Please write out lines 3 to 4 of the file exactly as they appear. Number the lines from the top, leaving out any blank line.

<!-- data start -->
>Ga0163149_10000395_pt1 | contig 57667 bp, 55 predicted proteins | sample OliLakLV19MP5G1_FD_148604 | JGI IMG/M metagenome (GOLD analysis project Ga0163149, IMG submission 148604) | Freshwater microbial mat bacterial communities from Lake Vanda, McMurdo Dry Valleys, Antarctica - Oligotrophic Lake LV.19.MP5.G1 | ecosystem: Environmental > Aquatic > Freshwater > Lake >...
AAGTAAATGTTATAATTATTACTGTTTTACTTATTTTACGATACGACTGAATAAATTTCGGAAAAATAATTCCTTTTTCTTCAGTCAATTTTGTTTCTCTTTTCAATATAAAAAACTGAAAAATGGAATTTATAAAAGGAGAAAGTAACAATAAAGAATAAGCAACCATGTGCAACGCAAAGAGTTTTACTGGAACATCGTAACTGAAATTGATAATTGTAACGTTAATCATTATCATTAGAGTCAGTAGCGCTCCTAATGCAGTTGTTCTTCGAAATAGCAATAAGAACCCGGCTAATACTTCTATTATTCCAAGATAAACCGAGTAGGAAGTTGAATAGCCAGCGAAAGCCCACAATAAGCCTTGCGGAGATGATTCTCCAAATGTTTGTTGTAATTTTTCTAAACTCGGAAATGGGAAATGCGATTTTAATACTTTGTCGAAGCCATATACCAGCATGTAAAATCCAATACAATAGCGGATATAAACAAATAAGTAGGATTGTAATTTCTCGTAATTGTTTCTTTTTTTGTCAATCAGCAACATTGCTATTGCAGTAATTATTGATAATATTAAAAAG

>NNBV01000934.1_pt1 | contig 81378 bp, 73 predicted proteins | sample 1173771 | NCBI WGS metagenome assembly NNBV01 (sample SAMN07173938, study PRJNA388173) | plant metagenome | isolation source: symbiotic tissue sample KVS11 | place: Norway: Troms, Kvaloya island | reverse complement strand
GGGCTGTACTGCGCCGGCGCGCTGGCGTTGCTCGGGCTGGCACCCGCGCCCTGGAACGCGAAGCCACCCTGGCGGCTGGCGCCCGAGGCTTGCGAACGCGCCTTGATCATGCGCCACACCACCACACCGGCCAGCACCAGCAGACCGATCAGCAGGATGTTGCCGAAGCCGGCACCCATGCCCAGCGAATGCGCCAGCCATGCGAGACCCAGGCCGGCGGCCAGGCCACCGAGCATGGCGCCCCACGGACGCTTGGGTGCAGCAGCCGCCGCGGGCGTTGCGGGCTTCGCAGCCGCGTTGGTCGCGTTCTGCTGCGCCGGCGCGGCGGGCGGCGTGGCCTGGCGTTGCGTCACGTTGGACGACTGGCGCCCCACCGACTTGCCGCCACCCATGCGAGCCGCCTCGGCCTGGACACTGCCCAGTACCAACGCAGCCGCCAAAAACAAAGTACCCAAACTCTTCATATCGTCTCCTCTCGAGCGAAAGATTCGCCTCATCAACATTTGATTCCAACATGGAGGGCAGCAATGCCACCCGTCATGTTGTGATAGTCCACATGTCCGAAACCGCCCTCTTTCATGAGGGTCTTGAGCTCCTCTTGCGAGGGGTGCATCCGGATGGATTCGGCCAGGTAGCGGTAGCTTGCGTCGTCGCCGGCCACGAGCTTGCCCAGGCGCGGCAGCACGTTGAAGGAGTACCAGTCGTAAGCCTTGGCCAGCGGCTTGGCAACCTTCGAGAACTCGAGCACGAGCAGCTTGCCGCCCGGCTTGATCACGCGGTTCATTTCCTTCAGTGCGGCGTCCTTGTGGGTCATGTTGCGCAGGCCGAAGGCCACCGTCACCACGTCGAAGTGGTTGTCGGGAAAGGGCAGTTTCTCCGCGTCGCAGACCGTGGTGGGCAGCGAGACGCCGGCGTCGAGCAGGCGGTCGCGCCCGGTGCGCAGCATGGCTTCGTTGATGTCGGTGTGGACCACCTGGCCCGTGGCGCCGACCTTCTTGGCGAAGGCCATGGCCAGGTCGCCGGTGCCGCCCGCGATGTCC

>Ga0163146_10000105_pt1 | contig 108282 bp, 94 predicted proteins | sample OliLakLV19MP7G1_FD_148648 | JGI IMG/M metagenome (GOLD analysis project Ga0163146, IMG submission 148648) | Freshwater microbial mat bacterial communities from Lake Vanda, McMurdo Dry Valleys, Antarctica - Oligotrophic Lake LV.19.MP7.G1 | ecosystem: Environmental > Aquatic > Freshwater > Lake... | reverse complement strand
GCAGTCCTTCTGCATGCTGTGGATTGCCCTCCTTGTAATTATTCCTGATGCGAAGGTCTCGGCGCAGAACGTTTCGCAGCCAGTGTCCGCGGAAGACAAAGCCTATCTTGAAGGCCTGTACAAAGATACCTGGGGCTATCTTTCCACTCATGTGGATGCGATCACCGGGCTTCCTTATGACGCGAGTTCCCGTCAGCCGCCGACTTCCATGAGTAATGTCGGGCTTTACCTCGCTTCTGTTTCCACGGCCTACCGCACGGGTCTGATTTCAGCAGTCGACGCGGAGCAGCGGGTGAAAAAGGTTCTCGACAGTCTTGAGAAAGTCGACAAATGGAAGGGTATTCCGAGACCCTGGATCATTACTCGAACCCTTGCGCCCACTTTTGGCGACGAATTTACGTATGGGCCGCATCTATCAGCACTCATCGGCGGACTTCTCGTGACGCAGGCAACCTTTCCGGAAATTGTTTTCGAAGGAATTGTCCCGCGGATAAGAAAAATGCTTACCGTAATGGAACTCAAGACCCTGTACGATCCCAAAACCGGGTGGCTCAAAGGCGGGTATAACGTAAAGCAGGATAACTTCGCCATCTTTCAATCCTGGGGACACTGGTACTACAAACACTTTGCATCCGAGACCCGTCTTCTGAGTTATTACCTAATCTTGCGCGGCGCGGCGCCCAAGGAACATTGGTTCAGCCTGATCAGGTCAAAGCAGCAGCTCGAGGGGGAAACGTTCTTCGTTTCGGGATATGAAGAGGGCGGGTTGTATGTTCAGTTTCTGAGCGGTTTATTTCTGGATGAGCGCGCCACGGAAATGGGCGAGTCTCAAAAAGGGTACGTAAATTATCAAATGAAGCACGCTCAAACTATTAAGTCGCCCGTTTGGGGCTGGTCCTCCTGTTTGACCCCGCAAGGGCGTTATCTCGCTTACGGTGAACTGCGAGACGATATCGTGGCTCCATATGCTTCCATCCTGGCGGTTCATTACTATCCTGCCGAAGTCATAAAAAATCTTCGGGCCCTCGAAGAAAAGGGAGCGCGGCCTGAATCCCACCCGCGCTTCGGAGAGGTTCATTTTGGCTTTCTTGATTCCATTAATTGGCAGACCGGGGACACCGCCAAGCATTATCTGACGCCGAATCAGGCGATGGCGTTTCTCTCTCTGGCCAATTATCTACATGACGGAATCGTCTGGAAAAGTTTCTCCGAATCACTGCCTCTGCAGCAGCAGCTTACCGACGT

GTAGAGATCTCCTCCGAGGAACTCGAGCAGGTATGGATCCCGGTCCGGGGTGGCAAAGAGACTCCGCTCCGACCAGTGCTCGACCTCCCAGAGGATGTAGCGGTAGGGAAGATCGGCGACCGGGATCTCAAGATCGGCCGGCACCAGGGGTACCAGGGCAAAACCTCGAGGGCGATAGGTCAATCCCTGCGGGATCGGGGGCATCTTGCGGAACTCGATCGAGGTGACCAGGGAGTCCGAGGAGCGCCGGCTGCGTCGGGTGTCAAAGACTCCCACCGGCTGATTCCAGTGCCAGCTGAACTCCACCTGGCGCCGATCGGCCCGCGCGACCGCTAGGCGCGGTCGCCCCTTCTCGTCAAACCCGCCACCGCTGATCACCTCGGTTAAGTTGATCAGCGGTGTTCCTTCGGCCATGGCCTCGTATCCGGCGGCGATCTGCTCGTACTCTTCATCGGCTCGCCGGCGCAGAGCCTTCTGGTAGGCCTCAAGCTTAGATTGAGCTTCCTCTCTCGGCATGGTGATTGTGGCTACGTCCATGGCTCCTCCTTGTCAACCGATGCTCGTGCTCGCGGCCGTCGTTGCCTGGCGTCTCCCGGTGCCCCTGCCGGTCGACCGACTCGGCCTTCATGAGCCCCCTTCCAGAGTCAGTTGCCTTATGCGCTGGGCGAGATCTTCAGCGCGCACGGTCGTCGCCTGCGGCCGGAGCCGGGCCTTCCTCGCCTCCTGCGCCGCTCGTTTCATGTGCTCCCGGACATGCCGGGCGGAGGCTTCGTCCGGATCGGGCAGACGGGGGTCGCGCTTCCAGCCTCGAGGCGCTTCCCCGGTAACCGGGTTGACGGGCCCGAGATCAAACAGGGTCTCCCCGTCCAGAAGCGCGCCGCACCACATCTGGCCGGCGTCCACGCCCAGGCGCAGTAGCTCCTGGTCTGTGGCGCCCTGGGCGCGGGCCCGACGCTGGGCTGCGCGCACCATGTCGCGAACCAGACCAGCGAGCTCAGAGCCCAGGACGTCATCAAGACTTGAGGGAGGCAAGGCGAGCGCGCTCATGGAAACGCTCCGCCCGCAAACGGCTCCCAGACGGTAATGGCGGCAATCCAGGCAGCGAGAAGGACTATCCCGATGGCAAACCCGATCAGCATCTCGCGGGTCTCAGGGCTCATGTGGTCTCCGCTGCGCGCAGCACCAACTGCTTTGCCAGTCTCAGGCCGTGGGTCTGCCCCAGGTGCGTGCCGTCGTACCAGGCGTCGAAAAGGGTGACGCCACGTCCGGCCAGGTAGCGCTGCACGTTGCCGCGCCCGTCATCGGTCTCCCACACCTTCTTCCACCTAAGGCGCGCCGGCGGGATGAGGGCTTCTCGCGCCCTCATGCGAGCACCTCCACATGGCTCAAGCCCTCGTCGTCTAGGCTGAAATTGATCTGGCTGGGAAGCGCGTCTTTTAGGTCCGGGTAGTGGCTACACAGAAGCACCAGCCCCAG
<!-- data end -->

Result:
>NNBV01000934.1_pt1 | contig 81378 bp, 73 predicted proteins | sample 1173771 | NCBI WGS metagenome assembly NNBV01 (sample SAMN07173938, study PRJNA388173) | plant metagenome | isolation source: symbiotic tissue sample KVS11 | place: Norway: Troms, Kvaloya island | reverse complement strand
GGGCTGTACTGCGCCGGCGCGCTGGCGTTGCTCGGGCTGGCACCCGCGCCCTGGAACGCGAAGCCACCCTGGCGGCTGGCGCCCGAGGCTTGCGAACGCGCCTTGATCATGCGCCACACCACCACACCGGCCAGCACCAGCAGACCGATCAGCAGGATGTTGCCGAAGCCGGCACCCATGCCCAGCGAATGCGCCAGCCATGCGAGACCCAGGCCGGCGGCCAGGCCACCGAGCATGGCGCCCCACGGACGCTTGGGTGCAGCAGCCGCCGCGGGCGTTGCGGGCTTCGCAGCCGCGTTGGTCGCGTTCTGCTGCGCCGGCGCGGCGGGCGGCGTGGCCTGGCGTTGCGTCACGTTGGACGACTGGCGCCCCACCGACTTGCCGCCACCCATGCGAGCCGCCTCGGCCTGGACACTGCCCAGTACCAACGCAGCCGCCAAAAACAAAGTACCCAAACTCTTCATATCGTCTCCTCTCGAGCGAAAGATTCGCCTCATCAACATTTGATTCCAACATGGAGGGCAGCAATGCCACCCGTCATGTTGTGATAGTCCACATGTCCGAAACCGCCCTCTTTCATGAGGGTCTTGAGCTCCTCTTGCGAGGGGTGCATCCGGATGGATTCGGCCAGGTAGCGGTAGCTTGCGTCGTCGCCGGCCACGAGCTTGCCCAGGCGCGGCAGCACGTTGAAGGAGTACCAGTCGTAAGCCTTGGCCAGCGGCTTGGCAACCTTCGAGAACTCGAGCACGAGCAGCTTGCCGCCCGGCTTGATCACGCGGTTCATTTCCTTCAGTGCGGCGTCCTTGTGGGTCATGTTGCGCAGGCCGAAGGCCACCGTCACCACGTCGAAGTGGTTGTCGGGAAAGGGCAGTTTCTCCGCGTCGCAGACCGTGGTGGGCAGCGAGACGCCGGCGTCGAGCAGGCGGTCGCGCCCGGTGCGCAGCATGGCTTCGTTGATGTCGGTGTGGACCACCTGGCCCGTGGCGCCGACCTTCTTGGCGAAGGCCATGGCCAGGTCGCCGGTGCCGCCCGCGATGTCC